Back in 1983 at a meeting of the National Association of Evangelicals in Orlando, Florida, US President Ronald Reagan made his famous “Empire of Evil” speech. Considering its content and its audience, it was a clever and effective speech, and it hit the Russians harder than they realized at the time. In fact it sucker punched them.
The reason for its unexpected impact is that during the long-running stand-off between Russia and the West, dating back to “The Great Game” of the 19th-century, when Britain had played the main Occidental role, Russia had been perpetually playing “catch up.” This was, of course, in the natural state of things, as sea powers tend to be more mercurial and innovative than land powers.
As the West industrialized, so Russia had to industrialize; as the West moved into East Asia, so Russia had to make similar efforts; as the West developed (organically) a materialistic, democratic, scientific ethos, so Russia had to (ideologically) impose one. Western advances in weapons and technology were also matched, so that by the 1960s and 70s, Russia started to feel that maybe there was the chance of the roles being reversed and the West forced into the catch up position.
This is in effect what happened in the Space Race. The USA made a gargantuan national effort, which it would be incapable of making today, to catch up and overtake the USSR and win the race by getting to the Moon first.
But what was the practical outcome of that?
In the 1980s, in Europe, the crucible of Superpower rivalry, Russia seemed to be gaining a more important advantage with the introduction its new class of SS-20 missiles. This pushed the West into tactical nuclear inferiority, forcing it once again to play catch-up, just when the combined effects of the Sixties, Vietnam, the oil shock, and the overthrow of the Shah of Iran, had sapped the will of its people to support a robust response.
This seemed to be the way the world worked: the more “advanced” state developed the technology, made the moves, and gained the advantage, while the more backward states lagged behind, reacted, and played catch up. Thus had it been, thus would it apparently always be. Despite its inbuilt disadvantages as a ponderous land power, Russia had started to believe its own propaganda and saw itself as becoming the naturally more technocratic and advanced state.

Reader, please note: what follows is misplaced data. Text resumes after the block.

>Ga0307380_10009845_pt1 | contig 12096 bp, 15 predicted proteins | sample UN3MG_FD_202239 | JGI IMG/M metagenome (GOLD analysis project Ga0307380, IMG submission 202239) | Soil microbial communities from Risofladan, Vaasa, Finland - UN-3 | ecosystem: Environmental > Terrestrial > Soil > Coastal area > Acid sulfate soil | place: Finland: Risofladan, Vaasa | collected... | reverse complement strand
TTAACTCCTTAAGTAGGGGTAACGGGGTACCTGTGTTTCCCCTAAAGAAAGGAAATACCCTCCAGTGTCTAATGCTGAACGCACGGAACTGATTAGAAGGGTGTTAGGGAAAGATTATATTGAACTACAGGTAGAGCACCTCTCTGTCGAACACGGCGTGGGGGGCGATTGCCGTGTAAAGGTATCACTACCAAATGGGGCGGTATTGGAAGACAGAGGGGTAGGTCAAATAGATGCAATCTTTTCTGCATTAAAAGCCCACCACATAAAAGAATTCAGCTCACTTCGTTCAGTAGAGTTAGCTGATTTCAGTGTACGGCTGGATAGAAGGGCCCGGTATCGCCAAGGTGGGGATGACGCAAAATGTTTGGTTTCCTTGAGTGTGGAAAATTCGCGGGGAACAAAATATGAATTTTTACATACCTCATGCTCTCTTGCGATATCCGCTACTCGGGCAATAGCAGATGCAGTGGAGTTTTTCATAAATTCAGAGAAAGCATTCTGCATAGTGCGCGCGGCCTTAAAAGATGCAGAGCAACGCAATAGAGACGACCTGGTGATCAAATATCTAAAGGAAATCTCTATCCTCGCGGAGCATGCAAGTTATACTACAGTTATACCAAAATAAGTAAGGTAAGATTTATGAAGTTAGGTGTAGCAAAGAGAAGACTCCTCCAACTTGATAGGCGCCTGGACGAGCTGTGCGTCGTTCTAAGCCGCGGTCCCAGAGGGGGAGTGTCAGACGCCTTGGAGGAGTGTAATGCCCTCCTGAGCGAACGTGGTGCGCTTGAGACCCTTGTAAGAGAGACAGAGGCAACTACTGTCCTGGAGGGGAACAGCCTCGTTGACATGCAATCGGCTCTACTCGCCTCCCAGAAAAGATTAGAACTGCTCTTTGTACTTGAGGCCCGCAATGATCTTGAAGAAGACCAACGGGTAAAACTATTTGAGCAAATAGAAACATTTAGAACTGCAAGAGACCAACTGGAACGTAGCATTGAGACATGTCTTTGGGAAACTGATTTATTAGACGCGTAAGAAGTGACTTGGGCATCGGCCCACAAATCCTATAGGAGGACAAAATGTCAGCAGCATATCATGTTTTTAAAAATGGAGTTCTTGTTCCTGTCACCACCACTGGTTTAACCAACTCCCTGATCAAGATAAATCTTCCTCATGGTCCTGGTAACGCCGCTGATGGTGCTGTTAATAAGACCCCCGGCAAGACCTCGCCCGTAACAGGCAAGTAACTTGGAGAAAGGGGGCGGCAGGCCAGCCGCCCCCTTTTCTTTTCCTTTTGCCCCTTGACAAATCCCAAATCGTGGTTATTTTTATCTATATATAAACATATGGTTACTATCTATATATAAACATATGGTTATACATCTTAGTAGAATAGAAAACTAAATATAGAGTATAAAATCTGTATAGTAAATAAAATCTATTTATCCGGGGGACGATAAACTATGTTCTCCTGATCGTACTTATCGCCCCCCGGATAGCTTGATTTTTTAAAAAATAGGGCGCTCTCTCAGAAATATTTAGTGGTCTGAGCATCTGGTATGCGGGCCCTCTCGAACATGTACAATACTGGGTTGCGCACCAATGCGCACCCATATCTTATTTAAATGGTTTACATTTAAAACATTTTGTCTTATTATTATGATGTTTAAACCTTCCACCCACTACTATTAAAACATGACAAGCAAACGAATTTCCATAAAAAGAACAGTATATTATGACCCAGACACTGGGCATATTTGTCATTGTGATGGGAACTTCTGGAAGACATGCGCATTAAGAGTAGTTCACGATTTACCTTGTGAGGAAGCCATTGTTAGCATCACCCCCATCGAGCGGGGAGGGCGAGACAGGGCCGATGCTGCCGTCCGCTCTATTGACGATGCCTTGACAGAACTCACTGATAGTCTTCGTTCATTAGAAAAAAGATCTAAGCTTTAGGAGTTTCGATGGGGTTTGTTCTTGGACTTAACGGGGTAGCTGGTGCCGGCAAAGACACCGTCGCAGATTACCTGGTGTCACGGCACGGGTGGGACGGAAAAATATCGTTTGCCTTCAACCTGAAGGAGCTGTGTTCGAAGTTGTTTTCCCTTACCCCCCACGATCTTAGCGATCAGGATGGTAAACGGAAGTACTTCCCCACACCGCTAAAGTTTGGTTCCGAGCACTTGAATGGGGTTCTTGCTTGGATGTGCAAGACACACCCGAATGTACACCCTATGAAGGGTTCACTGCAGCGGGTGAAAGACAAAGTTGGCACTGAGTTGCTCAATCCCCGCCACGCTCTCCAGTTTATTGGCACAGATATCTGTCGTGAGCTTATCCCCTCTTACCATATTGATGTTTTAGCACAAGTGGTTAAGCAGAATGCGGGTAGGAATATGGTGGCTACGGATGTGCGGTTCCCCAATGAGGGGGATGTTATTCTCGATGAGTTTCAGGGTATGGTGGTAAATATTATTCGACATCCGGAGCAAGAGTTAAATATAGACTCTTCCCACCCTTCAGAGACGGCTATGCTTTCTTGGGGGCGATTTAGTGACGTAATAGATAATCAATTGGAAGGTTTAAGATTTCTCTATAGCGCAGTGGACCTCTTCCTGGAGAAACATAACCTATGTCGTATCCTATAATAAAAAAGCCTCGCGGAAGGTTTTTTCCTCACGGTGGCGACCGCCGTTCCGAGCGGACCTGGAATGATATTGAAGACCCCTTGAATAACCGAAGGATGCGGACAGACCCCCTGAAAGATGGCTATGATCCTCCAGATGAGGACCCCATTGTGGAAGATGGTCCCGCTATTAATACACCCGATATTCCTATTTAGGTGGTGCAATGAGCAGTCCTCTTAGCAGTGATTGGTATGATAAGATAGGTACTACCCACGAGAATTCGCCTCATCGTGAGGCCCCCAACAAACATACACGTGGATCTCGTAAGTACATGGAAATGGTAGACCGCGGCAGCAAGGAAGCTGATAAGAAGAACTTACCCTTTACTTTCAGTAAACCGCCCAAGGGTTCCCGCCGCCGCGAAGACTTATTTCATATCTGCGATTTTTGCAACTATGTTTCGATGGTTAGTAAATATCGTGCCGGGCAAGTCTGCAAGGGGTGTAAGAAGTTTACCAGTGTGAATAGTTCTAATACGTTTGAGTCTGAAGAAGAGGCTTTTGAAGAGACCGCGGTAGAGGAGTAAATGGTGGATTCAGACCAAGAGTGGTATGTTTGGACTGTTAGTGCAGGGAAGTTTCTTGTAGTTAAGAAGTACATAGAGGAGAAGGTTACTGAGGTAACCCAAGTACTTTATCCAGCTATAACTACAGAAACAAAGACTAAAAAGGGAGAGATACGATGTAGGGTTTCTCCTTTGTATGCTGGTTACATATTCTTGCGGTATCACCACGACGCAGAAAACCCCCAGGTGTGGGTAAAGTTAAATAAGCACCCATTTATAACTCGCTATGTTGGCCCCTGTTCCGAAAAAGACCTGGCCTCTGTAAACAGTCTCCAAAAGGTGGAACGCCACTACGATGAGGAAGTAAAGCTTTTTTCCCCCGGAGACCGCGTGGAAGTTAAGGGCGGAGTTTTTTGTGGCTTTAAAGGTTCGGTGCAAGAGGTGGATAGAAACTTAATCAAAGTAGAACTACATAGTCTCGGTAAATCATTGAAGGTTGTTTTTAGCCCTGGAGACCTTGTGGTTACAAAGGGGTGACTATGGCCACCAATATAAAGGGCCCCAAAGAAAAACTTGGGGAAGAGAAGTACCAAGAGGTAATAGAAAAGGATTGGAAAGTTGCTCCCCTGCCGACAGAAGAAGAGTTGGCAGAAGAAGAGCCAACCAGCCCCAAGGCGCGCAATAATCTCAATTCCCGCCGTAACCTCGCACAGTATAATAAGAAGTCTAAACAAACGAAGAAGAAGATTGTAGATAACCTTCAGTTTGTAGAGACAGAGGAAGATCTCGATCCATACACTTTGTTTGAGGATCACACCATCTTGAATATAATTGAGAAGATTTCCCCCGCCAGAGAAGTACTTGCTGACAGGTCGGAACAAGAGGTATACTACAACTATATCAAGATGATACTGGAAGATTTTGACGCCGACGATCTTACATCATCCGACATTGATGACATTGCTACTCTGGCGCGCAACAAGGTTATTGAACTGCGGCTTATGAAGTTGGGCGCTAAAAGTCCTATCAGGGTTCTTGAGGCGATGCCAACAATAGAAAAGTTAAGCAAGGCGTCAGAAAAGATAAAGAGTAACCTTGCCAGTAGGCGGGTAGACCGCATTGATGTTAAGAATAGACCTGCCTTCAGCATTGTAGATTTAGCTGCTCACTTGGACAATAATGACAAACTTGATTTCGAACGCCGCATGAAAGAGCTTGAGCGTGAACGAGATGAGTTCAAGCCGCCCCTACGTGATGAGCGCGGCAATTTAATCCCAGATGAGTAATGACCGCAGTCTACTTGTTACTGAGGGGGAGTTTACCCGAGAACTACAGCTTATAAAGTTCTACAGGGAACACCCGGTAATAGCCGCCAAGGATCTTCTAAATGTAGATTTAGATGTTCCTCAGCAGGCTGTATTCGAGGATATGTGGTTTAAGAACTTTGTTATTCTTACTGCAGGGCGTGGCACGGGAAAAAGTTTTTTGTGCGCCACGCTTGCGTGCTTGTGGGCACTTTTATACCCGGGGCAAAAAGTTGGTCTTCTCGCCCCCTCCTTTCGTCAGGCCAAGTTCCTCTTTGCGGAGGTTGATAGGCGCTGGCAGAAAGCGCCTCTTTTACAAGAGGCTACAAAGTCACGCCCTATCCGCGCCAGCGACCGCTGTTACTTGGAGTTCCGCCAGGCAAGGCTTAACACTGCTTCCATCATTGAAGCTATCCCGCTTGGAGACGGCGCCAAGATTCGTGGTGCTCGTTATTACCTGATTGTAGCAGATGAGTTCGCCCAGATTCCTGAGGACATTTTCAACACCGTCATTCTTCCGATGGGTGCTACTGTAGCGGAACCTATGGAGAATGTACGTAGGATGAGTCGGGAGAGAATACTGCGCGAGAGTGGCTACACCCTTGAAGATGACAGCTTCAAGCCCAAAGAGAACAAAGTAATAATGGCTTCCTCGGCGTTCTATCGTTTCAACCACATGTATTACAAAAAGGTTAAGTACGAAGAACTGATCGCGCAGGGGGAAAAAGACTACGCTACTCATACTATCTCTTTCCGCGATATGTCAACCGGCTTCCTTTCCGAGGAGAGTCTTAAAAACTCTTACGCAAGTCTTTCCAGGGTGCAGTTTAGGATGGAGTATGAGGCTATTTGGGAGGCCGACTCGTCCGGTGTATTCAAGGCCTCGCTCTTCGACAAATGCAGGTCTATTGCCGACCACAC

It was at this precise point that America, like some mighty ninja that could turn on a dime, did the baffling, the unthinkable, and threw Russia so off balance that they didn’t realize it at first. That moment was Reagan’s “Empire of Evil” speech, an oration to a gathering of Christians that invoked archaic notions or “good” and “evil,” and even extensively quoted C.S. Lewis of all people – a man best known for inventing Narnia than for any contribution to geopolitics!
Rather than playing conventional catch up, the West, was instead sounding like a slightly irked Victorian gentleman who preferred hymns to Nietzsche and prayer-like platitudes to scientific progress.
In the speech, Reagan cast the citizens of the Soviet Union as Biblically benighted:
“Let us pray for the salvation of all of those who live in that totalitarian darkness – pray they will discover the joy of knowing God. But until they do, let us be aware that while they preach the supremacy of the state, declare its omnipotence over individual man, and predict its eventual domination of all peoples on the Earth, they are the focus of evil in the modern world.”
The state, and more particularly making it all powerful, that was what modernity was all about, and that was how you won, even the stupid capitalists knew that, surely! But here was the President of the USA saying the exact opposite, and then throwing in someone called C.S.Lewis – not exactly top of the Kremlin’s reading list.
“It was C.S. Lewis who, in his unforgettable Screwtape Letters, wrote: ‘The greatest evil is not done now in those sordid ‘dens of crime’ that Dickens loved to paint. It is not even done in concentration camps and labor camps. In those we see its final result. But it is conceived and ordered (moved, seconded, carried and minuted) in clear, carpeted, warmed, and well-lighted offices, by quiet men with white collars and cut fingernails and smooth-shaven cheeks who do not need to raise their voice.”
What manner of sinister magic was this?!! One can only imagine how Reagan’s speech was received by the beady-eyed apparatchiks and cold-browed analysts in the bowels of the Kremlin, as coded messages were dispatched to agents in the West demanding copies of The Screwtape Letters.
The President of the United States was fighting the ultimate battle of modernity with the words of a musty, old Oxford don, who even among his colleagues had been regarded as a stick in the mud. Rather than oil fields, tank production, or the survival rate from a nuclear blast, here was the leader of Russia’s opponents banging on about how certain people cut their fingernails and how smooth their cheeks were, and using the word “evil” as if people still believed in that kind of nonsense.